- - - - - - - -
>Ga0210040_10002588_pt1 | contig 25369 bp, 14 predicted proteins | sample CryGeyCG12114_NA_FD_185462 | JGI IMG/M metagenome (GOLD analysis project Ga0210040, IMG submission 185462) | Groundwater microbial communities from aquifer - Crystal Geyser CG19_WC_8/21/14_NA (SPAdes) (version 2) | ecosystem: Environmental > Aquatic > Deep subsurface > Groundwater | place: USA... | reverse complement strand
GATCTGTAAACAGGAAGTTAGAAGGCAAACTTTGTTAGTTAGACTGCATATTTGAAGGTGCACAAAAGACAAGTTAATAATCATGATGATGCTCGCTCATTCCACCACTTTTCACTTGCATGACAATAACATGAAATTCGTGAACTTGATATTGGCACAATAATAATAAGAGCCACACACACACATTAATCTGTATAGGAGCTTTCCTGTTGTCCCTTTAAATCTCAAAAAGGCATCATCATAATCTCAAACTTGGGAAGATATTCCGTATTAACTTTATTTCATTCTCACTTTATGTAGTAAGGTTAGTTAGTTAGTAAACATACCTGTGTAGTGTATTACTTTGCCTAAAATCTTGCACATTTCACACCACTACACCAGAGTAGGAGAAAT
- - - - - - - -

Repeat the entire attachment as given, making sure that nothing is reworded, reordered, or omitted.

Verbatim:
>Ga0210040_10002588_pt1 | contig 25369 bp, 14 predicted proteins | sample CryGeyCG12114_NA_FD_185462 | JGI IMG/M metagenome (GOLD analysis project Ga0210040, IMG submission 185462) | Groundwater microbial communities from aquifer - Crystal Geyser CG19_WC_8/21/14_NA (SPAdes) (version 2) | ecosystem: Environmental > Aquatic > Deep subsurface > Groundwater | place: USA... | reverse complement strand
GATCTGTAAACAGGAAGTTAGAAGGCAAACTTTGTTAGTTAGACTGCATATTTGAAGGTGCACAAAAGACAAGTTAATAATCATGATGATGCTCGCTCATTCCACCACTTTTCACTTGCATGACAATAACATGAAATTCGTGAACTTGATATTGGCACAATAATAATAAGAGCCACACACACACATTAATCTGTATAGGAGCTTTCCTGTTGTCCCTTTAAATCTCAAAAAGGCATCATCATAATCTCAAACTTGGGAAGATATTCCGTATTAACTTTATTTCATTCTCACTTTATGTAGTAAGGTTAGTTAGTTAGTAAACATACCTGTGTAGTGTATTACTTTGCCTAAAATCTTGCACATTTCACACCACTACACCAGAGTAGGAGAAAT